Traffic Guesstimates v. Lively Cityscapes: Toronto’s Choice

Does this sound familiar?

This project would speed the trips of a few rush-hour drivers by a few minutes. On the other hand, the highway would run through a new waterfront park, scar a neighbourhood and eat up valuable land…

Aside from the words “highway” and “new,” these sentences could describe the Wellington Street Extension, but I’ve taken them from Alex Bozikovic’s article about the Gardiner Expressway in this weekend’s Globe and Mail (May 16 2015). Toronto, having worked hard to imagine how to take down this infamous waterfront highway — best known as an eyesore and rush-hour parking lot — now seems poised to rebuild it instead.

Toronto’s size and exceptional traffic congestion issues mean we can’t compare the Gardiner’s history and future too closely to the proposed extension of Wellington Street here in Kingston. There are parallels, though. For example, attitudes that privilege the car in urban planning irritate the article’s author as much as they frustrate opponents of the WSE.

So far the Gardiner East debate has been almost entirely about congestion. Yet how many people drive it? Just 5,200 cars per hour during morning rush hour, according to city figures. It’s a vanishingly small number, just 3 per cent of rush-hour commuters into downtown Toronto.

Tellingly, when (Toronto mayor) Mr. Tory spoke out for the so-called “hybrid” option – which involves essentially rebuilding the Gardiner East – he didn’t mention those piddling figures. He cited the economic cost of congestion in the Greater Toronto and Hamilton Area as “billions each year,” perhaps alluding to a study of the entire region of six million people in 2006. “No matter how much transit we get built … we are still going to have people driving around in cars and trucks,” he said recently.

That is true. But nobody can say for sure what traffic in 20 years will look like, and whatever happens here – for 3 per cent of downtown commuters – will not meaningfully reduce congestion. Only new transit will. But the mayor wasn’t really making an argument; he was making a gesture of solidarity to drivers who feel besieged in a city where the roads keep filling up, to their frustration, with more and more people.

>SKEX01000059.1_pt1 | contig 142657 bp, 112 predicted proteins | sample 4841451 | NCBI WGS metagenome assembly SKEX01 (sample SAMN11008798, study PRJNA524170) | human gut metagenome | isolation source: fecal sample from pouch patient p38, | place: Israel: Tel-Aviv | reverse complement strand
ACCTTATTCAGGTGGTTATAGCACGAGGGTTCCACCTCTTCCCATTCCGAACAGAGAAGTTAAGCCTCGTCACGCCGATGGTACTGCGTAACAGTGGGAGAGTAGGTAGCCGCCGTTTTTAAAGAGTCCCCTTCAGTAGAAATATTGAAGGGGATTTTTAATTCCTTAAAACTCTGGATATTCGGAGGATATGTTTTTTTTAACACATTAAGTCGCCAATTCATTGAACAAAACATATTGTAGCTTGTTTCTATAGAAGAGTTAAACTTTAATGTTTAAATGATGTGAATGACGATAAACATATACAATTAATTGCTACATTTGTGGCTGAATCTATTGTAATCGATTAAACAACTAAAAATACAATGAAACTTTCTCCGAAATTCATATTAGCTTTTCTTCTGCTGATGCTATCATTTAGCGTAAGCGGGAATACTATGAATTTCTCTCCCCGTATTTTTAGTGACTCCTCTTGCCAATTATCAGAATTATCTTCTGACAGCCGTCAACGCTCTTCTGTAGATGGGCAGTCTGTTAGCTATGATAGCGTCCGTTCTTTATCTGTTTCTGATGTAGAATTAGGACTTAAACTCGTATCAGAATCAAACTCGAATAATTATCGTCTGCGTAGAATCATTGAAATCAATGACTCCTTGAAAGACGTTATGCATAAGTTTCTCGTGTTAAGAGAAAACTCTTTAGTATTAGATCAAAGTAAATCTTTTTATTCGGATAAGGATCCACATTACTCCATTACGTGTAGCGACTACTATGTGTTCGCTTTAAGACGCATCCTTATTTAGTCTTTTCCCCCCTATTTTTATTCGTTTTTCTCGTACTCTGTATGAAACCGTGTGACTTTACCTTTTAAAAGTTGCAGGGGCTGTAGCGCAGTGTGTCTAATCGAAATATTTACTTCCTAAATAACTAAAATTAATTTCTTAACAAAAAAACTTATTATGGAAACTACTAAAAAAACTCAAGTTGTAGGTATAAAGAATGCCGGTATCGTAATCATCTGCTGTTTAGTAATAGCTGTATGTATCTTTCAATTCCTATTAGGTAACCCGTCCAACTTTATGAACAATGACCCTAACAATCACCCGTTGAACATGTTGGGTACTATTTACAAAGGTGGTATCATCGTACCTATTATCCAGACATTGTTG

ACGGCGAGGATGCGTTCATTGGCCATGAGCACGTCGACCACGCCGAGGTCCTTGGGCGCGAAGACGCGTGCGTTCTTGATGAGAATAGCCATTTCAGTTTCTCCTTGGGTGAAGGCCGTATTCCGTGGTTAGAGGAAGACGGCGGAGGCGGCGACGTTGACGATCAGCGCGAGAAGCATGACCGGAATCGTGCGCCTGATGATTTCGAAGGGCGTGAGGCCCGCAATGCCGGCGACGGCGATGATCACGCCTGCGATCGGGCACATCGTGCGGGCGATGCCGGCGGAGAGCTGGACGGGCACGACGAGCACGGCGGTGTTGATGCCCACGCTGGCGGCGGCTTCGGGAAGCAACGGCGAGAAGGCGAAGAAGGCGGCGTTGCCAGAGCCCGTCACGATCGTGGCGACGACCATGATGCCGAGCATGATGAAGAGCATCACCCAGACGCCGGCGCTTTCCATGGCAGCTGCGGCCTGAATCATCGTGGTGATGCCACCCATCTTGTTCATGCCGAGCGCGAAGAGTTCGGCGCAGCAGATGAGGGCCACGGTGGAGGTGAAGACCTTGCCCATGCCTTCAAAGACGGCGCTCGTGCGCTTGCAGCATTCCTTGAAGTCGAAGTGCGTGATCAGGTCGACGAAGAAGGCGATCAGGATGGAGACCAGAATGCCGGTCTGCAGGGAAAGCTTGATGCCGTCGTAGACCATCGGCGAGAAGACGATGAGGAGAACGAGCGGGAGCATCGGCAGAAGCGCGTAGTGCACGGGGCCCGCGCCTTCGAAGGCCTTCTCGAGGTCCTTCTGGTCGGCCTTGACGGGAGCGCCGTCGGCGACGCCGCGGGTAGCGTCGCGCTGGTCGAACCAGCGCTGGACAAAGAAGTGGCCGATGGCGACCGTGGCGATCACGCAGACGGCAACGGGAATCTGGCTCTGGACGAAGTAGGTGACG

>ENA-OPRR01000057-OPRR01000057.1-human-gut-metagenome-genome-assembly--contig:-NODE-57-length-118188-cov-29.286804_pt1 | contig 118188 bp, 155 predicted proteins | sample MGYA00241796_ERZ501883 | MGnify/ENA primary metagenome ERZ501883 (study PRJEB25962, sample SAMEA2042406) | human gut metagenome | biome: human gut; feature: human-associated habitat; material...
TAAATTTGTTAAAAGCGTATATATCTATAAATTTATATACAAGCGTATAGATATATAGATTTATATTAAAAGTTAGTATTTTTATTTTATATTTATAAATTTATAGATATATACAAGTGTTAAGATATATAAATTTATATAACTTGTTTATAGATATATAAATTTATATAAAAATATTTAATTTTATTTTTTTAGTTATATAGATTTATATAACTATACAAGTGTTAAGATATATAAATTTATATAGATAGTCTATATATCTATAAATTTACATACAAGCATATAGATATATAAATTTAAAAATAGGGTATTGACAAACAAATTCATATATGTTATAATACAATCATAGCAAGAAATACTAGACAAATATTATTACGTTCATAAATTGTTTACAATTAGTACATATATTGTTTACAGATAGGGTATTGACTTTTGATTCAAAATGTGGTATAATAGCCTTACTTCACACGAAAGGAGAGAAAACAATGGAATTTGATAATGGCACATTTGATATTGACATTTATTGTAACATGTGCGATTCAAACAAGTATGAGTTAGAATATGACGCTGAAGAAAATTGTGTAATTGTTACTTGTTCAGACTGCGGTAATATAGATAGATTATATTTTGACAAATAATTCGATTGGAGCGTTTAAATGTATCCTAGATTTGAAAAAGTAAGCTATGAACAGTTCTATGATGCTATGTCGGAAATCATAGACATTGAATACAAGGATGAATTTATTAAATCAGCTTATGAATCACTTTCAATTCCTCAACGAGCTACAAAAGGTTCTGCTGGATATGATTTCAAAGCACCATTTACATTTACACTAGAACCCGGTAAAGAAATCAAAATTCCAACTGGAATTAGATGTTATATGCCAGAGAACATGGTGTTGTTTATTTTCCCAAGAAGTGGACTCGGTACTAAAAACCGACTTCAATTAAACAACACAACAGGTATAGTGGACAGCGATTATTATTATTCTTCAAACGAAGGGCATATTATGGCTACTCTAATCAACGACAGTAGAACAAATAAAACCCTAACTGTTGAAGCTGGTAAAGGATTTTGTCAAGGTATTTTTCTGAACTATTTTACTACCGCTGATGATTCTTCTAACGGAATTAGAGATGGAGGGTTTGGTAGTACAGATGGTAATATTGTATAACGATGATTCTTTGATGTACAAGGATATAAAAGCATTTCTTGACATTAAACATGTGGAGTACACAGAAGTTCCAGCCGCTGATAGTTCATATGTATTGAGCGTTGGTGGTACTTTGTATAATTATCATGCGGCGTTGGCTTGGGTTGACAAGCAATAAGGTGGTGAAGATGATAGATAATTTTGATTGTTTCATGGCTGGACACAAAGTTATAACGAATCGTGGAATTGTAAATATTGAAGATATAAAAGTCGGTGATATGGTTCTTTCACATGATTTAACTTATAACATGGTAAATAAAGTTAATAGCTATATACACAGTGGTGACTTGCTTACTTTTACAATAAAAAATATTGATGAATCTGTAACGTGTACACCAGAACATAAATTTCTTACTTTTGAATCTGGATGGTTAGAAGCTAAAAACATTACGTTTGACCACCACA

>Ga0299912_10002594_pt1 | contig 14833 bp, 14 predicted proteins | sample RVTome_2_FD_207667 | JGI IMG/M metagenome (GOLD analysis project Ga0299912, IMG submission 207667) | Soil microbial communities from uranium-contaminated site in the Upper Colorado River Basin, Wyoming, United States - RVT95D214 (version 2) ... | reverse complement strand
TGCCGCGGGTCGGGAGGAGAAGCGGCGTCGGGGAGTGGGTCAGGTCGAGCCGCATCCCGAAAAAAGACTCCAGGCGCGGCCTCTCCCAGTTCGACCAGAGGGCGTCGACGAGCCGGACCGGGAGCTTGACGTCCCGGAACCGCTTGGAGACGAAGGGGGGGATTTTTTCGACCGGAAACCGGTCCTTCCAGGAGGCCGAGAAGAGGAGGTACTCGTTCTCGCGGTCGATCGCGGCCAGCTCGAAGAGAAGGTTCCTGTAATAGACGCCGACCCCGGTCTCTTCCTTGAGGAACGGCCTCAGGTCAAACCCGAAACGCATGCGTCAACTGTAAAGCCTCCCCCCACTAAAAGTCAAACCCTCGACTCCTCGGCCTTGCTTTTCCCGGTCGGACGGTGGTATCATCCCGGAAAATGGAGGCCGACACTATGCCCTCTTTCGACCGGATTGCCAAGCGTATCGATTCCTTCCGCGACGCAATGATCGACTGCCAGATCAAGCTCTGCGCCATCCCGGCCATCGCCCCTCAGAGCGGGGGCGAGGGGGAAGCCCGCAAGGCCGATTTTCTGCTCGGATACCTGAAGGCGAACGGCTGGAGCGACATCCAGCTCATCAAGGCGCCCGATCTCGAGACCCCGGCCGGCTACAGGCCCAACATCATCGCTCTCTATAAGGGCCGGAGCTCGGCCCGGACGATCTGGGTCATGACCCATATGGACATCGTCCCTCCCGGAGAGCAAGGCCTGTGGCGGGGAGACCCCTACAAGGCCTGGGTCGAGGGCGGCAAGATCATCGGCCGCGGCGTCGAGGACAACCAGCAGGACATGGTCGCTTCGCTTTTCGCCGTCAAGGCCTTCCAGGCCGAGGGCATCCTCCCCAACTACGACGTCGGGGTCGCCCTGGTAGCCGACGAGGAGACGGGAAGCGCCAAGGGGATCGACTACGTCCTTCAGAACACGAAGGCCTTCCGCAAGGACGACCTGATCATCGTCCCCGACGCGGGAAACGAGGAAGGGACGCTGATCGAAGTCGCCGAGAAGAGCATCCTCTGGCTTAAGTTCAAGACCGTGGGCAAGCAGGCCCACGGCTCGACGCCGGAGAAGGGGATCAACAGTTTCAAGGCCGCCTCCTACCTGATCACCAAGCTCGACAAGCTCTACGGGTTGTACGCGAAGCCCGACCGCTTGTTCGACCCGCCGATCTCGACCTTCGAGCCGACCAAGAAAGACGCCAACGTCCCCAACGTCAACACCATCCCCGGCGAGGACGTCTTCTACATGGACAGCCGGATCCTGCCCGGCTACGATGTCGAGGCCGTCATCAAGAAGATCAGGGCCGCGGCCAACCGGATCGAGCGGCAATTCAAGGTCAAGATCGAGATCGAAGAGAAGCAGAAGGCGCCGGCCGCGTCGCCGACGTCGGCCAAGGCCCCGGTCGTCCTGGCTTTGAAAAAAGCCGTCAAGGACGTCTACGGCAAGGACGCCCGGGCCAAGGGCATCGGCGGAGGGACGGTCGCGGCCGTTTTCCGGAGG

Here are some more excerpts from the article that apply to our own situation here in Kingston (I’ve added the emphasis).

The world cities that Toronto most wants to emulate are making it harder, not easier, to drive into downtown: London with congestion pricing; New York with pedestrianized streets and bike infrastructure. Why? Because the more roads you build, the more traffic you get, and the alternative, a more walkable, safer and more beautiful streetscape, pays financial and social dividends for everyone. Think of the best and most prosperous cities you have seen. Are they built around expressways? As the Danish planner Jan Gehl puts it, cities are for people, not cars.

On the central waterfront, the public agency Waterfront Toronto is successfully building a lively, pedestrian-friendly cityscape… That is creating value, not the productivity guesstimates of traffic studies but real money. Major employers know that their workforce increasingly cares about urban amenities, not parking and car access.

“People are focused on all the assumptions about cars and travel time,” says (planner and urban designer Ken) Greenberg. But traffic is a small consideration here. This is about what kind of city were building.

Just because Kingston is a smaller city doesn’t mean it has to have smaller ideas. Let’s not let cars drive our plans.

— Anne Lougheed


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